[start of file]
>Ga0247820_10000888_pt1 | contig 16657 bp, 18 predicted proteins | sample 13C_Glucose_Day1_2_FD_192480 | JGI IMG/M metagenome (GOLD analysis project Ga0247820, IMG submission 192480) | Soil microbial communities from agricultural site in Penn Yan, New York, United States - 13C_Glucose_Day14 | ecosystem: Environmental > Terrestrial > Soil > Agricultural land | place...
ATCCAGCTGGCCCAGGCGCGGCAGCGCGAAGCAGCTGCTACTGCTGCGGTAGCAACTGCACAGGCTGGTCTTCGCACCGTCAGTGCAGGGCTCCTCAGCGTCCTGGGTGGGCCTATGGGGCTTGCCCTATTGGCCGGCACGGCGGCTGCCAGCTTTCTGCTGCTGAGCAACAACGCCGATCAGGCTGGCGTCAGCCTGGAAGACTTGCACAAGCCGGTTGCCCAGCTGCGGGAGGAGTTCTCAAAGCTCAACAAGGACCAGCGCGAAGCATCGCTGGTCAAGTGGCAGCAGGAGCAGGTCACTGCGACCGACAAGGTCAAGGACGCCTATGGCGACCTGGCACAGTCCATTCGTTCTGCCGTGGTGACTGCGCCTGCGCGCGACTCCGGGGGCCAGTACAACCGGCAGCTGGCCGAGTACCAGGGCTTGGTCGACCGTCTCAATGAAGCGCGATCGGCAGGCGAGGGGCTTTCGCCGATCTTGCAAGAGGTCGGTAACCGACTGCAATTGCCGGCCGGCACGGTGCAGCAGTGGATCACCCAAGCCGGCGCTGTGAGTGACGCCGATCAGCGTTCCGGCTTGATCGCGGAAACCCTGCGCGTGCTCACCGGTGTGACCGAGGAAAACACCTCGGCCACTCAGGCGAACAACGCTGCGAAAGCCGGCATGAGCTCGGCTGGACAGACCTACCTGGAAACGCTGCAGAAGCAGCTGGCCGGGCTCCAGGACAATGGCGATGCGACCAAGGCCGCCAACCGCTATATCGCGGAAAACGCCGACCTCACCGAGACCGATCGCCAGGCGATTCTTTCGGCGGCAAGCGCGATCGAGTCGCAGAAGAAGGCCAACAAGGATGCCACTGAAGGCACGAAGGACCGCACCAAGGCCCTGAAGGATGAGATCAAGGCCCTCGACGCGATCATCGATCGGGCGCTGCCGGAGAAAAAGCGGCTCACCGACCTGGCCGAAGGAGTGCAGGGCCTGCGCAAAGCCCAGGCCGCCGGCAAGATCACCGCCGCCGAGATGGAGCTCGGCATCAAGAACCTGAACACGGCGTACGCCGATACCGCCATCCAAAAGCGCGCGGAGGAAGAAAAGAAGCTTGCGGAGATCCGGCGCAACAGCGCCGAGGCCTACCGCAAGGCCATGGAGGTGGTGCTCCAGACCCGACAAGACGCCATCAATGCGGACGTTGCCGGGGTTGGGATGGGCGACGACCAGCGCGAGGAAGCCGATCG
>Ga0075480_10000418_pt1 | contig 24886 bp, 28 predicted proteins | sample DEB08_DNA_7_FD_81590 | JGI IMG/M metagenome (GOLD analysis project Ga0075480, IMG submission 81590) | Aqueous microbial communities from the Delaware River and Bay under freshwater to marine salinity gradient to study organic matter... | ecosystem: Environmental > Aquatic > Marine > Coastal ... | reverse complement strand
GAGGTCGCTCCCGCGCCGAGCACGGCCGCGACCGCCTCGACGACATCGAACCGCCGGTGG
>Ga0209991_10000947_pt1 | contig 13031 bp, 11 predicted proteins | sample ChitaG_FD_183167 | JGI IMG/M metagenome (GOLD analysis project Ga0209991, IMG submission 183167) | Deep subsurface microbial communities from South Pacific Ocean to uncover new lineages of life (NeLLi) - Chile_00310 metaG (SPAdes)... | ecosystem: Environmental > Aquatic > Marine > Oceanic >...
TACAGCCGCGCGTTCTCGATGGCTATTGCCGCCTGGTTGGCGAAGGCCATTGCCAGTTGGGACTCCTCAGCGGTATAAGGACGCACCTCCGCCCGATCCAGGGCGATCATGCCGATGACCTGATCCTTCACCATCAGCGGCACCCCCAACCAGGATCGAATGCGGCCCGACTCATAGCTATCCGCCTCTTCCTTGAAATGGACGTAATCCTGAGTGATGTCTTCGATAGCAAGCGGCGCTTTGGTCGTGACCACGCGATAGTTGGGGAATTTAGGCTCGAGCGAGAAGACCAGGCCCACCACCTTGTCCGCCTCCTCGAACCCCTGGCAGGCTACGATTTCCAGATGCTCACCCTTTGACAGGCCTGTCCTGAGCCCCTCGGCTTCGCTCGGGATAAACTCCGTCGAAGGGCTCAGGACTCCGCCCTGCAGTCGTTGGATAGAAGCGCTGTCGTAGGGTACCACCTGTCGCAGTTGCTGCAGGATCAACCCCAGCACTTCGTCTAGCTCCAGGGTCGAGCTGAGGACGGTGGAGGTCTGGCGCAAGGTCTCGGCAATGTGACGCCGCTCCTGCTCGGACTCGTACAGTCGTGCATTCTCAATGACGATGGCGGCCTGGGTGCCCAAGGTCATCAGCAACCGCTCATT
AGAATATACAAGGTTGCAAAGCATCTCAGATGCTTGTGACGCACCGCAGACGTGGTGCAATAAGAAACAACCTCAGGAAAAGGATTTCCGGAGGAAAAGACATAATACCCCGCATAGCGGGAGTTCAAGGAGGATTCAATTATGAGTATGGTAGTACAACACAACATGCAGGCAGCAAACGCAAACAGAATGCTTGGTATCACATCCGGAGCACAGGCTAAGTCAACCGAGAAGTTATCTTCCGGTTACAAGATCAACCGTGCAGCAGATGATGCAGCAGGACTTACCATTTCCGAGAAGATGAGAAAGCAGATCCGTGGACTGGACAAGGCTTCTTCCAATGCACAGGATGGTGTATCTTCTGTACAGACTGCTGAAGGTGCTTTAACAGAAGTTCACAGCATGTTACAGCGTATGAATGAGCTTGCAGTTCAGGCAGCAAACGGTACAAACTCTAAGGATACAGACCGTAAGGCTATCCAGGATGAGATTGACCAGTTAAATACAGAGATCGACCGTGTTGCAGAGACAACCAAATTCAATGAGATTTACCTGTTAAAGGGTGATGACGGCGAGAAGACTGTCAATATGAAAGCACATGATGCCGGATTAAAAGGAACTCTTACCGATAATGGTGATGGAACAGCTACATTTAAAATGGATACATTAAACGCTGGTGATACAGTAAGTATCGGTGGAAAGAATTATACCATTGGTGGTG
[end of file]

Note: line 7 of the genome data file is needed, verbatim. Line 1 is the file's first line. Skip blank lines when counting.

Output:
AGAATATACAAGGTTGCAAAGCATCTCAGATGCTTGTGACGCACCGCAGACGTGGTGCAATAAGAAACAACCTCAGGAAAAGGATTTCCGGAGGAAAAGACATAATACCCCGCATAGCGGGAGTTCAAGGAGGATTCAATTATGAGTATGGTAGTACAACACAACATGCAGGCAGCAAACGCAAACAGAATGCTTGGTATCACATCCGGAGCACAGGCTAAGTCAACCGAGAAGTTATCTTCCGGTTACAAGATCAACCGTGCAGCAGATGATGCAGCAGGACTTACCATTTCCGAGAAGATGAGAAAGCAGATCCGTGGACTGGACAAGGCTTCTTCCAATGCACAGGATGGTGTATCTTCTGTACAGACTGCTGAAGGTGCTTTAACAGAAGTTCACAGCATGTTACAGCGTATGAATGAGCTTGCAGTTCAGGCAGCAAACGGTACAAACTCTAAGGATACAGACCGTAAGGCTATCCAGGATGAGATTGACCAGTTAAATACAGAGATCGACCGTGTTGCAGAGACAACCAAATTCAATGAGATTTACCTGTTAAAGGGTGATGACGGCGAGAAGACTGTCAATATGAAAGCACATGATGCCGGATTAAAAGGAACTCTTACCGATAATGGTGATGGAACAGCTACATTTAAAATGGATACATTAAACGCTGGTGATACAGTAAGTATCGGTGGAAAGAATTATACCATTGGTGGTG